The following commentary comes from an independent investor or market observer as part of TheStreet's guest contributor program, which is separate from the company's news coverage.
At $23, the stock trades at over 70 times trailing earnings and thus is priced for absolute perfection. Lately, LRN has been delivering far more disappointments than this valuation will be able to tolerate. Judging from the stream of negative press and lawsuits against K12, it would seem that the company's troubles are just beginning.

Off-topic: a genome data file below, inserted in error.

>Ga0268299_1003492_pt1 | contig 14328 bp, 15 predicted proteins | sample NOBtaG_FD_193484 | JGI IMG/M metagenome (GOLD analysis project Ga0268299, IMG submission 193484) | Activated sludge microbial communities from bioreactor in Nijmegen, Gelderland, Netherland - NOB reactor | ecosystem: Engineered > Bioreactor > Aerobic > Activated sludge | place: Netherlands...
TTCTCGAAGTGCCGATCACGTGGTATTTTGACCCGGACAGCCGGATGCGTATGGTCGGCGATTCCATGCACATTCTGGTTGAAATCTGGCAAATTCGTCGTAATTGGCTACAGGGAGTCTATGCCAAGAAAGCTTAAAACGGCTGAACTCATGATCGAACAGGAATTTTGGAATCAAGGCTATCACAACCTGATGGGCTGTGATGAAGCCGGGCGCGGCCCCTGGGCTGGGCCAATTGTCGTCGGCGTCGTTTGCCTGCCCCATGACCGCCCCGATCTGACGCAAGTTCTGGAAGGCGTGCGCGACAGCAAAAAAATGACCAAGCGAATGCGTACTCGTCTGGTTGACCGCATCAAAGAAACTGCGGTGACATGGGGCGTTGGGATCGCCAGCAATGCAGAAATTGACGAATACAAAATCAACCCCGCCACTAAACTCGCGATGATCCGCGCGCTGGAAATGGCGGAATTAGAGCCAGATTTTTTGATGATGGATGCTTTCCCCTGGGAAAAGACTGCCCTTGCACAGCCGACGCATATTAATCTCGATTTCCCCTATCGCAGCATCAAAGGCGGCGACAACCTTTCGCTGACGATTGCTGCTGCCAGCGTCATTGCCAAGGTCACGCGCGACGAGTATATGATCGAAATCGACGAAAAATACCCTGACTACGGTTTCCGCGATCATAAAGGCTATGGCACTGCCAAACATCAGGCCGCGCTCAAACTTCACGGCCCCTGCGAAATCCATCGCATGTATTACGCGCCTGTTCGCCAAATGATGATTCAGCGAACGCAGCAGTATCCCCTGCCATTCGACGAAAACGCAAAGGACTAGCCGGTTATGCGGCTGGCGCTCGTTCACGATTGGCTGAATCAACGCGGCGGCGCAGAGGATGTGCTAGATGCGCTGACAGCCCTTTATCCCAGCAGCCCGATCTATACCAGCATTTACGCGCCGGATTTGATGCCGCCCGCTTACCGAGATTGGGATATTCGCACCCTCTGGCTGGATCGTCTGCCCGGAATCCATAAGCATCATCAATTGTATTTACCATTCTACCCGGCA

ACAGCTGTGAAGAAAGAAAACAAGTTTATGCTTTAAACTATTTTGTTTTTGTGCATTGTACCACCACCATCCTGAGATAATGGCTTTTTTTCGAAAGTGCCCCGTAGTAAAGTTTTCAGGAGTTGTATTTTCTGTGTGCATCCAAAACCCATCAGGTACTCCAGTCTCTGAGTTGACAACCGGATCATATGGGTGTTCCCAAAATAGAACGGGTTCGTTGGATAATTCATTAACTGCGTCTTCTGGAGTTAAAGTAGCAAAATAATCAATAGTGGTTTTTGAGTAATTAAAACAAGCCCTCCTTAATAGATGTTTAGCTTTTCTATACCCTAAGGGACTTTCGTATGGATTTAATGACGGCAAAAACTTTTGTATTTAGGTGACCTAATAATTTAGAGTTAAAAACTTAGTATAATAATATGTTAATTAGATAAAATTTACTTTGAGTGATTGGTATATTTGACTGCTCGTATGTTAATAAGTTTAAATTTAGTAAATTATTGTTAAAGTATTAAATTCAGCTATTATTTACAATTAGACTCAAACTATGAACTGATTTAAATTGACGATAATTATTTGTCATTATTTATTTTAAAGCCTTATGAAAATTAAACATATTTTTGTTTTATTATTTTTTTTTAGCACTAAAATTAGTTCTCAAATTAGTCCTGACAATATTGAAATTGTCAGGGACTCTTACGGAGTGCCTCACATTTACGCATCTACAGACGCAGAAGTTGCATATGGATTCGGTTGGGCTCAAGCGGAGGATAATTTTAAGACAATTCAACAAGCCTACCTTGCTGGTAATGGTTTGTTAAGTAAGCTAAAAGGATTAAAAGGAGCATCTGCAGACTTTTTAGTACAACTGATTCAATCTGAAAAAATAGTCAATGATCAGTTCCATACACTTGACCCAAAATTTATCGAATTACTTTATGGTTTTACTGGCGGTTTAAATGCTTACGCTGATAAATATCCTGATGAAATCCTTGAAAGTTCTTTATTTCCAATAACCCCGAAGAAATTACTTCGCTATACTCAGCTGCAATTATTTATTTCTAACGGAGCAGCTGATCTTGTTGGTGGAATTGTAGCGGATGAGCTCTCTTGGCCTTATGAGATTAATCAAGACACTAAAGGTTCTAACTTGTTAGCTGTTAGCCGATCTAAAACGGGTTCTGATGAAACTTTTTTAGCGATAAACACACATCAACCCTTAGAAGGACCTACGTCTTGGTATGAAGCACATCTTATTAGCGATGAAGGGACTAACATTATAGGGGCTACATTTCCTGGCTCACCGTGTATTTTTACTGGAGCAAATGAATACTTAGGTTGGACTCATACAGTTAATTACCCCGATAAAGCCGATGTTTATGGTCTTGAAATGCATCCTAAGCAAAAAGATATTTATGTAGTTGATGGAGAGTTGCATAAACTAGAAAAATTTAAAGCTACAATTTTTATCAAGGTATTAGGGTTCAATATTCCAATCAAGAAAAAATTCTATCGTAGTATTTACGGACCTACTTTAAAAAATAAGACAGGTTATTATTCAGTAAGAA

In December, a scathing front page article in the New York Times sent the stock plunging by nearly 40% within days, with the share price ultimately hitting a new 52-week low of $17.07.A series of lawsuits alleging securities fraud followed soon thereafter and are currently in process. January's strong markets helped to buoy LRN, with the stock recovering almost all of its December losses. However a disastrous set of fourth-quarter results sent the stock plunging as much as 20% in intraday. Once again the stock began a slow rebound. However, now LRN has become the subject of yet another critical article from TheFinancialInvestigator.com, which looks likely to create a new set of pressures on LRN going forward. That a caustic New York Times would have such an effect on LRN should come as no surprise as it is the daily morning paper for most of Wall Street. However what is interesting is that there has been a string of biting articles and reports from various local news sources which have gone virtually unnoticed. In Hawaii, local news sources revealed that K12 had fired the head of its local school (The Hawaii Technology Academy) and that an independent audit had found that "abuse, waste or fraud" likely occurred. In Iowa, LRN made an aggressive push to enter into the Iowa school systems. It has already contracted with a school district and begun signing up students. Unfortunately it came to light that the service that K12 offers (virtual online education at home) is prohibited under Iowa state law, which states that "telecommunications shall not be used by school districts as the exclusive means to provide any course which is required by the minimum educations standards for accreditation." In short, LRN contracted with the school districts but the school districts do not have the authority to sign such a contract. K12 had expected as many as 300 students to sign up by March 1, but reportedly has "fewer than 50 so far.
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